1. Veterinary fees for exams, artificial insemination (depending on species), ultrasound appointments, and delivery assistance if required.

2. Repeating the first three items on the above list if your female(s) fails to “take” on the first breeding.

3. Food adequate to supply appropriate nutrition to your female throughout her pregnancy (nearly a year for horses and cattle), through her lactation, and for her young.

4. Emergency care for your female or for the young? Can you afford a C-section ($1500-3000 or more depending on complications) if required? Hospitalization? Surgery if one of the offspring has a birth defect?  Any of  these situations can easily run into thousands of dollars regardless of species.

5. Routine neonatal care: examination; genetic testing depending on breed and species; blood work depending on species and circumstances of the birth.

6. Living quarters for the new additions. Do you have proper beds and a safe room for puppies and kittens? Heat lamps and a warm shed for lambs and kids? A proper foaling stall and foal-proof turnout area for horses?

7. Routine care: vaccinations, deworming, veterinary care, training, etc.

You know that guy on the deck of the aircraft carrier in almost every military action movie, the one frantically waving his arms screaming “Wave off!  Wave off!” as the plane heads for what we know will be a failed landing?  Veterinarians sometimes feel just like that guy.  It is painful to watch someone who has scraped together just enough money to cover the breeding fees and ultrasounds face the painful choices that crop up when things don’t go according to plan.

Speaking of plans, that brings us to question 3: what is your plan for the offspring?

Let’s assume that all goes swimmingly and you have one or many cute, little, bouncing whatever(s).  It’s hard to think of partings so early, but this is critical:  Who will provide the home for this animal?  The dog and cat overpopulation issue has saturated the media for years, but here are a few numbers to drive the point home:

  • 3 to 4 million companion animals are euthanized in shelters every year.
  • Only 10% of animals that are received by shelters are spayed or neutered.

The bottom line: We have more animals than homes.

This problem is not limited to house pets. Everyone wants horses, right?  Reality check: horses are large, potentially dangerous, and very, very expensive – and they may live 20 to 30 years.  Assume an average farrier fee of $100 per complete set of four shoes.  Multiply that by a frequency of once every 6 to 7 weeks.  That’s $700 a year for shoes.  Now multiply again by an average lifespan; let’s be conservative and say 20 years.  Congratulations.  In your horse’s life, you will have spent $14,000 just on his feet.  This is only one example in the vast array of horse-related expenses, and not even the most pricey example at that.  But what happens when an owner’s circumstances change?  When they can no longer afford or no longer use the horse.  A 2007 study estimated that approximately 170,000 horses become unwanted every year in the United States.  In the current economy, this number is likely far higher.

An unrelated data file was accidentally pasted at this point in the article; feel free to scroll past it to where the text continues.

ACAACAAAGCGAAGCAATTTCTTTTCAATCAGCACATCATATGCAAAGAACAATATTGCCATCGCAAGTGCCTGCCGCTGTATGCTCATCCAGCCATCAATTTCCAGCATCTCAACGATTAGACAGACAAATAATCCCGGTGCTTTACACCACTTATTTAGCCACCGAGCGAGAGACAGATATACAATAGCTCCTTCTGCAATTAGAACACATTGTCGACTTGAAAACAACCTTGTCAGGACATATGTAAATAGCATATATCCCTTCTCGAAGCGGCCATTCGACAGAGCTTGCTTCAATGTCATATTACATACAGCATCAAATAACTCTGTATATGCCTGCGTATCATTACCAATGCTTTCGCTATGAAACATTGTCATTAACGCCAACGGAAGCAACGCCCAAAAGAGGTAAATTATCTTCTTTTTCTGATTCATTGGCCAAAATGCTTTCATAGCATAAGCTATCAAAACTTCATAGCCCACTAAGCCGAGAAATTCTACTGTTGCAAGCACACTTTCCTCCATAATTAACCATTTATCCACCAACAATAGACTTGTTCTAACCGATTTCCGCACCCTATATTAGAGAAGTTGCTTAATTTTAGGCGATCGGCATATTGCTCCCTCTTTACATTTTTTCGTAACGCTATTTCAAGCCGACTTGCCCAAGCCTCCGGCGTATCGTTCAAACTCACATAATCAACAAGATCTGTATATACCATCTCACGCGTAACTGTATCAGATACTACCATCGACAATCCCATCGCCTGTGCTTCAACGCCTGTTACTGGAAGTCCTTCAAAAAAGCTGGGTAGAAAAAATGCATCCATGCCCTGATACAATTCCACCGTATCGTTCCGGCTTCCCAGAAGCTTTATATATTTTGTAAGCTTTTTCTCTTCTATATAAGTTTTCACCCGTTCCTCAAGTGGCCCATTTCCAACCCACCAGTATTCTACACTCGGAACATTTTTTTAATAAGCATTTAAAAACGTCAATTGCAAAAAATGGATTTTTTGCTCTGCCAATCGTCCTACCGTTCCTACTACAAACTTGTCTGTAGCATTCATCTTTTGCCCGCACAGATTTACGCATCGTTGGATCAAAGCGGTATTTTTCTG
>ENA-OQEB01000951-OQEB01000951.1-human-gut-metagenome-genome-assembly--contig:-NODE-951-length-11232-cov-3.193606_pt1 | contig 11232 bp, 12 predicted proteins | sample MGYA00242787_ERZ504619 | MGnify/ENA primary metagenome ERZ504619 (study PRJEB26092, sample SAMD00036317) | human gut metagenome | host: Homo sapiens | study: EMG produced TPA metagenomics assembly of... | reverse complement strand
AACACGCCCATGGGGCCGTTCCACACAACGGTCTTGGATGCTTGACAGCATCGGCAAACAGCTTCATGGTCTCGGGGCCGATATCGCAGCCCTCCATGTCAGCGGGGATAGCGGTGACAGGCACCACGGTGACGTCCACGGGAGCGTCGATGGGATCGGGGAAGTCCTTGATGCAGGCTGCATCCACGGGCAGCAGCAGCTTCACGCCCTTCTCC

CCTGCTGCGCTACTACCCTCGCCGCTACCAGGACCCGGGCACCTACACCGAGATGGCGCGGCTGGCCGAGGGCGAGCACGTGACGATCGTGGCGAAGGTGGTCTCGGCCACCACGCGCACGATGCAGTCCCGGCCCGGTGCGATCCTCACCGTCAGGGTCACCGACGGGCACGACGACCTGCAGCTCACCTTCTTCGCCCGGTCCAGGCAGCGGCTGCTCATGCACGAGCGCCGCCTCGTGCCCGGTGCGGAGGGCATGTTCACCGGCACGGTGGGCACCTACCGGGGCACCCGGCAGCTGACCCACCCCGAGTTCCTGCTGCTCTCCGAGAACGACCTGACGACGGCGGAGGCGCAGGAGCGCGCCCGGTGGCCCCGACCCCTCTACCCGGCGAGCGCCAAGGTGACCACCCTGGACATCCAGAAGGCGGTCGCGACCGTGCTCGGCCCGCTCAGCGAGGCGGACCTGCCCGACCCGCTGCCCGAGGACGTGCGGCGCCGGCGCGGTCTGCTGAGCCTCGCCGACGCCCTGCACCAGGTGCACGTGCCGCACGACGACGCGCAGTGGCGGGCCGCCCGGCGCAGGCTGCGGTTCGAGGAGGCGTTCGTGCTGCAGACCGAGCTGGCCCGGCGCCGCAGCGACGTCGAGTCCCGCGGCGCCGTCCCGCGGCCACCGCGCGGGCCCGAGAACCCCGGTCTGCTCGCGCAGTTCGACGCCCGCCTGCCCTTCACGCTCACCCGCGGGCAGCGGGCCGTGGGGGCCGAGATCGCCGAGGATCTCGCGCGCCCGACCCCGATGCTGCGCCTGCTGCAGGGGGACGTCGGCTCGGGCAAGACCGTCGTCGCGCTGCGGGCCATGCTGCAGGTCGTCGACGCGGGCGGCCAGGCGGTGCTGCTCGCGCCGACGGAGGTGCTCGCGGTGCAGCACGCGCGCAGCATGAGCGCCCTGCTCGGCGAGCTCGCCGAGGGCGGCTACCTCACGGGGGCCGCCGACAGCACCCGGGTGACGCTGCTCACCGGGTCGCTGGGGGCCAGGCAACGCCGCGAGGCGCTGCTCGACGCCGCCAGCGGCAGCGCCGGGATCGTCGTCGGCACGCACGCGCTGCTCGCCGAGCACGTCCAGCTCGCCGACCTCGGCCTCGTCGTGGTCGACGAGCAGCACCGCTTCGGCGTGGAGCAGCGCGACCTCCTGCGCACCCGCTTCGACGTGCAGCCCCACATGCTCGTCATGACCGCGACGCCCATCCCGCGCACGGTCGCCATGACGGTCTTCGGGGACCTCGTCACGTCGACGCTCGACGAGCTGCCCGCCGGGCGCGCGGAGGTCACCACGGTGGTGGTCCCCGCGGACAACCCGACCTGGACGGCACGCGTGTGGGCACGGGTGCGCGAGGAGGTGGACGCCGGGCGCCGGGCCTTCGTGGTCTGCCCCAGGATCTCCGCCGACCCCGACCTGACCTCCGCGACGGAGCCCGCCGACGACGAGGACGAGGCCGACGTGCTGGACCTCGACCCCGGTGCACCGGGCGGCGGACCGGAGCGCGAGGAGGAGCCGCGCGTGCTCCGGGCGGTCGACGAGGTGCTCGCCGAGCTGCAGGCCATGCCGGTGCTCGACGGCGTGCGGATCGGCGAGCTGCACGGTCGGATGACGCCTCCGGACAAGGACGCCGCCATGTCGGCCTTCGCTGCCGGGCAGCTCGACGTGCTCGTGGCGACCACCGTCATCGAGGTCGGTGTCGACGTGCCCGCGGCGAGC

Let’s move on to question 4. What is your level of experience with this type of animal?

Breeding and handling young animals adds a whole new dimension to animal husbandry, so it’s a good idea to have a solid background in the appropriate care and management of whatever species you plan to breed.  While the process of reproduction may seem fairly similar across the mammalian board – no eggs or cocoons, young drink milk, etc – every species has its own reproductive quirks and young animals of every species have specific needs.  For almost any domestic species, some degree of handling and training will be necessary.  Just as adult humans are easier to work with (most of the time) than juveniles of the species, so are adult animals.  Get comfortable with feeding, caring for, exercising, and handling adults before branching out into the young.  For large animals such as horses, this familiarity is not only wise; it will save your life.  Foals look cute, but they start life at 70 to 100 pounds and only get bigger from there. Their bodies grow much faster than their brains.  Dealing with a protective mare and a rambunctious foal without a solid foundation in horsemanship is asking for a ride to the hospital in a limousine with pretty red lights.

This brings us to question 5. How familiar are you with the birth process?

Having children of your own doesn’t count.  What do you know about this species?  Do you know the gestation length?  Do you know what gestation means?  Do you understand the nutritional requirements of the mother in late gestation?  Do you know the physical and behavioral signs that mean birth is near?  Have you witnessed and assisted with deliveries in this species before?  Do you know the stages of labor?  Do you know how soon after the water breaks to expect full delivery?  Do you know the normal delivery positions for this species?  For litter-bearing animals, do you know what interval to expect between births?  Do you know some of the common mal-positionings, or other complications of birth for this species?  Do you know how to assist with delivery or how to determine if professional assistance is required?  Labor complications (dystocias) are fortunately rare in most species, though certain breeds have significantly higher dystocia rates (small breed dogs, pygmy goats).  However, when labor goes awry, prompt and effective correction is required to save both mother and offspring.

In Sleepless in Seattle, Meg Ryan’s friend tells her “You want to be in love in a movie.”  Do you want to raise animals, or do you want to raise animals in a movie?  Take a close look at your own life and bank account as you ponder some of these questions and decide whether the miracle of birth is appropriate for you.